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Hoffmann, R. A wiki for the life sciences where authorship matters. Nature Genetics (2008)

Cardiac electrophysiology of the antiarrhythmic agent recainam (Wy-42,362) in anesthetized dogs: relation to plasma and myocardial concentrations.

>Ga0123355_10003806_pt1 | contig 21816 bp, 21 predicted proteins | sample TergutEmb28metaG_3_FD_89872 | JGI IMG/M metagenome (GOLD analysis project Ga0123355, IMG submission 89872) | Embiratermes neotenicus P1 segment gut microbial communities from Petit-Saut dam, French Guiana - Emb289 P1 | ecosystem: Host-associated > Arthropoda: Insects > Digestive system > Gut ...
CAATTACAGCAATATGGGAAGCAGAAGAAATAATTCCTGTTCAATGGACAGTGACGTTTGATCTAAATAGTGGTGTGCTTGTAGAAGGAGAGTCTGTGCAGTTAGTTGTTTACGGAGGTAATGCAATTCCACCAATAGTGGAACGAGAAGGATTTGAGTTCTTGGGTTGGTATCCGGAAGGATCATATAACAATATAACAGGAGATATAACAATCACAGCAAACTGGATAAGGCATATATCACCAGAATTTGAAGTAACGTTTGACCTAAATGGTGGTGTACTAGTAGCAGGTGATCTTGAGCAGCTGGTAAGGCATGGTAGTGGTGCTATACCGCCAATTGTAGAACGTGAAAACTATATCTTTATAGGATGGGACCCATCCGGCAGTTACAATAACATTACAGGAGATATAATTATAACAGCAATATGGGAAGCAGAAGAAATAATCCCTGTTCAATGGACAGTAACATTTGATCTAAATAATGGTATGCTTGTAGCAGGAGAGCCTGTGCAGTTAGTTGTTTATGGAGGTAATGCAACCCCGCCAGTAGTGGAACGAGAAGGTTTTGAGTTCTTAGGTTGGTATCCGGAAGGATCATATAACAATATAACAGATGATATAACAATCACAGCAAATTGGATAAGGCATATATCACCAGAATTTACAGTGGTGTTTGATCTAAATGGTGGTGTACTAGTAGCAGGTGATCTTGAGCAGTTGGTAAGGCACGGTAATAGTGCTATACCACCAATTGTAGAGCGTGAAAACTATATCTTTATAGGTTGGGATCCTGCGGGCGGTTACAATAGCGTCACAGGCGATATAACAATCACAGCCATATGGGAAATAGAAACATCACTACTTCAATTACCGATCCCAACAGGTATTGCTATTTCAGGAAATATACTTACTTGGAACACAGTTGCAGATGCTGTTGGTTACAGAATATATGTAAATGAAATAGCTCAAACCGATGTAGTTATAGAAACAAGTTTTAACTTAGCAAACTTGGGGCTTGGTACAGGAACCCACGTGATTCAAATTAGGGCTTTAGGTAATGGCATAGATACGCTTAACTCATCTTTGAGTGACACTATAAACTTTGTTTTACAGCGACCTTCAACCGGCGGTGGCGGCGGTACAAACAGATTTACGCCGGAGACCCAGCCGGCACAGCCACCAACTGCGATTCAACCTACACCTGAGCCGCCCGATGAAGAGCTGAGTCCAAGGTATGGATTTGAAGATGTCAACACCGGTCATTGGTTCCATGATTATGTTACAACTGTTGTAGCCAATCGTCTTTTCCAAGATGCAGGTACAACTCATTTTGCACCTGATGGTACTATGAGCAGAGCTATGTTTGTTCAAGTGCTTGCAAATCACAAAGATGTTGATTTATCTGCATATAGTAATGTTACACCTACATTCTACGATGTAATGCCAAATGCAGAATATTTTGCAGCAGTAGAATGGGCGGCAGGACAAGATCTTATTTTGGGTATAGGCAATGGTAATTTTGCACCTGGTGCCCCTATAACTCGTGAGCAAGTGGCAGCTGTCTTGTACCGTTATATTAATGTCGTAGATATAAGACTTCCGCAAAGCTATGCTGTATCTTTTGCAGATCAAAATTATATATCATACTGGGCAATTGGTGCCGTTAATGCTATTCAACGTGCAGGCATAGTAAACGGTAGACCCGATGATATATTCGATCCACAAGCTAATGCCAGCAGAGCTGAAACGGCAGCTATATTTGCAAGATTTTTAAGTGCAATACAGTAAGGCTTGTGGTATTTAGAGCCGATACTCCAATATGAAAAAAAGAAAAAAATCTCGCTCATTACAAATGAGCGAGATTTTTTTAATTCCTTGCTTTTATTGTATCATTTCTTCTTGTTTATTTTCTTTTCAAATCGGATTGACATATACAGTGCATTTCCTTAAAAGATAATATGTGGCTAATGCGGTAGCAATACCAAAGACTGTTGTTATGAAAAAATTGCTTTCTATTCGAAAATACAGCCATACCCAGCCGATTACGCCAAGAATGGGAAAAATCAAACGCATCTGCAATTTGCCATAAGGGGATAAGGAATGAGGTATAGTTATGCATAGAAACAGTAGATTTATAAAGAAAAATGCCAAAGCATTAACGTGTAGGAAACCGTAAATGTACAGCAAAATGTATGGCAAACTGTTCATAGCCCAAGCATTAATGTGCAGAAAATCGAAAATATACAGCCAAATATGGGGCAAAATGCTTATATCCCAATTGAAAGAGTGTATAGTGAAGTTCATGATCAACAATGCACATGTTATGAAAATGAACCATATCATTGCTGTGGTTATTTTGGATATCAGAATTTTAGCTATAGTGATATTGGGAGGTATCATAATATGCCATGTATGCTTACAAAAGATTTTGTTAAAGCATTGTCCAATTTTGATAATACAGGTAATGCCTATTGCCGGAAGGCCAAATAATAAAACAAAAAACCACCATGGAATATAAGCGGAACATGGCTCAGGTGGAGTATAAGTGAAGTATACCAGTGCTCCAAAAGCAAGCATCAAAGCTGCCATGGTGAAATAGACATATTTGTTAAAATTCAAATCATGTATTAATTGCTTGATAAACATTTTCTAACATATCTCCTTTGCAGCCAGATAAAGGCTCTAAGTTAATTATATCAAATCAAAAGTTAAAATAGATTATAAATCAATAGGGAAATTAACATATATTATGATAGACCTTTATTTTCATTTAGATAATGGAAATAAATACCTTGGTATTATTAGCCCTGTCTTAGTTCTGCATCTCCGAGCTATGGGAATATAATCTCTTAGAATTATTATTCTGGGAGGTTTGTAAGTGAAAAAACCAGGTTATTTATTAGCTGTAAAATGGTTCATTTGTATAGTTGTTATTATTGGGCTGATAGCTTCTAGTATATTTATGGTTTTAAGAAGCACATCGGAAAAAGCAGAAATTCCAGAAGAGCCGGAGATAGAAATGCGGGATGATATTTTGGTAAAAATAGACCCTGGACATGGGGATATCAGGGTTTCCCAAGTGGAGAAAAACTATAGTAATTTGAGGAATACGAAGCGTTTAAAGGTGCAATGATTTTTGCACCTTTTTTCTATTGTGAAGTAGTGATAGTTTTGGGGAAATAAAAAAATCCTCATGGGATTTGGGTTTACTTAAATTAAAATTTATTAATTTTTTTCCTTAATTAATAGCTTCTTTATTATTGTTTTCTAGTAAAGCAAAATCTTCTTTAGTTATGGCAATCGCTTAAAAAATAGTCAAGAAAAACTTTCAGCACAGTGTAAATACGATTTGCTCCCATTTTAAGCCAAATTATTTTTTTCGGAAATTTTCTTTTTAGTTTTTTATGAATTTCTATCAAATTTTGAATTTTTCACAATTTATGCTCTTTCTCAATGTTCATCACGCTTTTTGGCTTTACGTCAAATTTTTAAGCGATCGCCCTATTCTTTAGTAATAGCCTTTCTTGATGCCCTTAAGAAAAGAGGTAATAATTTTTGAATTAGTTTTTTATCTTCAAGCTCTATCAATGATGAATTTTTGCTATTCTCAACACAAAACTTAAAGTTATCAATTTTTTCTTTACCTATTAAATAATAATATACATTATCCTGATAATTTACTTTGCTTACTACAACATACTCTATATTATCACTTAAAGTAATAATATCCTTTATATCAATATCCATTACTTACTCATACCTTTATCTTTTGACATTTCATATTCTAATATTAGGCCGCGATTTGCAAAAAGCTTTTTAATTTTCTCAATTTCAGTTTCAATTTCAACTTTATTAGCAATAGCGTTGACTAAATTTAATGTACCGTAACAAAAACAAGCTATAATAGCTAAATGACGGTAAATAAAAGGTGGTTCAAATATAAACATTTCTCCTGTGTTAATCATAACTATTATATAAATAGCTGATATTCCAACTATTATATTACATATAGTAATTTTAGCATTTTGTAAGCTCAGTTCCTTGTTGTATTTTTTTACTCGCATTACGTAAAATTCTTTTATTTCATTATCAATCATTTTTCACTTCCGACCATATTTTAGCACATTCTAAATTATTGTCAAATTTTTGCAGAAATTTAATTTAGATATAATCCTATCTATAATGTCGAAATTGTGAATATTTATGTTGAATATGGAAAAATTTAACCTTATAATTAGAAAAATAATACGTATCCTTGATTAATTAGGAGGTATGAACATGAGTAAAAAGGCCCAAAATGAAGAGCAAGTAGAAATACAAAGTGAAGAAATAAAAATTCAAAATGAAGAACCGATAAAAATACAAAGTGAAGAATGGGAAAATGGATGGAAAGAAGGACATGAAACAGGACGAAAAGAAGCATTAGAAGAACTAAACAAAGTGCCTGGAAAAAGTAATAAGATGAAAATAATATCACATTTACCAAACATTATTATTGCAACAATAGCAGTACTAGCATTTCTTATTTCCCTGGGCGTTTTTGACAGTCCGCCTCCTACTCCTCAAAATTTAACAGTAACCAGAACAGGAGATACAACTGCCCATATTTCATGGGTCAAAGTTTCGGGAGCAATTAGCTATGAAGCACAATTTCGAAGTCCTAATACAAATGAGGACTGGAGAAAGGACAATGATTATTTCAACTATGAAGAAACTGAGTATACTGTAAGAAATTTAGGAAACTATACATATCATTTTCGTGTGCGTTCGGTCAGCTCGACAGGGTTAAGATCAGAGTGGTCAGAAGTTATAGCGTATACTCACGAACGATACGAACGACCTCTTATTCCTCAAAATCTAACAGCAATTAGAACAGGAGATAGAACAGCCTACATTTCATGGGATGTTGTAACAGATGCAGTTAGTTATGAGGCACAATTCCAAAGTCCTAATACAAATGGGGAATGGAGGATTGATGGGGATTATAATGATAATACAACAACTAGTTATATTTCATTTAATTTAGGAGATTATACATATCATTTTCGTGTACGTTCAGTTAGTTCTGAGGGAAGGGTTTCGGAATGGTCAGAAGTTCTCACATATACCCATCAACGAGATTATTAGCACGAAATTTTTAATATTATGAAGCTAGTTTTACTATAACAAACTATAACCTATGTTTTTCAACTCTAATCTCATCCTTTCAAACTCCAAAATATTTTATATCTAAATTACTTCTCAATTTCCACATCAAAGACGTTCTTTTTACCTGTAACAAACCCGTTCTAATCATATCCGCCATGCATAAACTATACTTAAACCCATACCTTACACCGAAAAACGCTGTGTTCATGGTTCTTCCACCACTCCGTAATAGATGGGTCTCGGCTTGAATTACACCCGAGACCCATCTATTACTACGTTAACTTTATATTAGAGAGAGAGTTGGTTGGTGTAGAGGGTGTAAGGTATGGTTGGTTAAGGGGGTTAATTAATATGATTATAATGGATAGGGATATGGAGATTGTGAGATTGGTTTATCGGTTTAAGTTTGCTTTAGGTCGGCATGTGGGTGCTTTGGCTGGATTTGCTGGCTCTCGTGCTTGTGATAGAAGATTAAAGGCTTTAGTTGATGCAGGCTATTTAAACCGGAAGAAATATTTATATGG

The present study was undertaken to characterize the cardiac electrophysiologic effects of the investigational class I antiarrhythmic agent recainam (Wy-42,362) on the canine heart in situ, and to determine the possible relationship between these effects and the concentration of drug in plasma and myocardium. Cardiac conduction times and refractory periods were measured at a paced cycle length of 300 ms in open-chest anesthetized dogs by recording atrial, ventricular, and His bundle electrograms. Recainam was infused intravenously (as a loading + maintenance dose) at either (a) 7.5 mg/kg/20 min + 5 mg/kg/60 min (low-dose group) or (b) 15 mg/kg/20 min + 10 mg/kg/60 min (high-dose group). Samples of plasma and ventricular myocardium were removed at selected times for subsequent analysis. At the end of the maintenance infusion, low-dose recainam produced a plasma concentration of 4.1 +/- 0.5 micrograms/ml and significantly increased atrial conduction time only. Plasma levels with high-dose recainam reached 9.4 +/- 3.5 micrograms/ml at end infusion, and produced significant increases in all measured electrophysiologic parameters except ventricular refractory period. Myocardial levels of recainam were undetectable in the low-dose group, but increased linearly with plasma concentration in the high-dose group with a myocardium/plasma ratio of nearly 1:1. Changes in ventricular conduction time, H-V interval, atrial and ventricular refractory periods, and Wenckebach cycle length correlated significantly with recainam concentration in plasma. In addition, drug levels in the ventricle correlated with the observed changes in both ventricular conduction time and ventricular refractory period. The data suggest that recainam plasma levels may serve as a useful guide in monitoring electrophysiologic response to this agent.[1]


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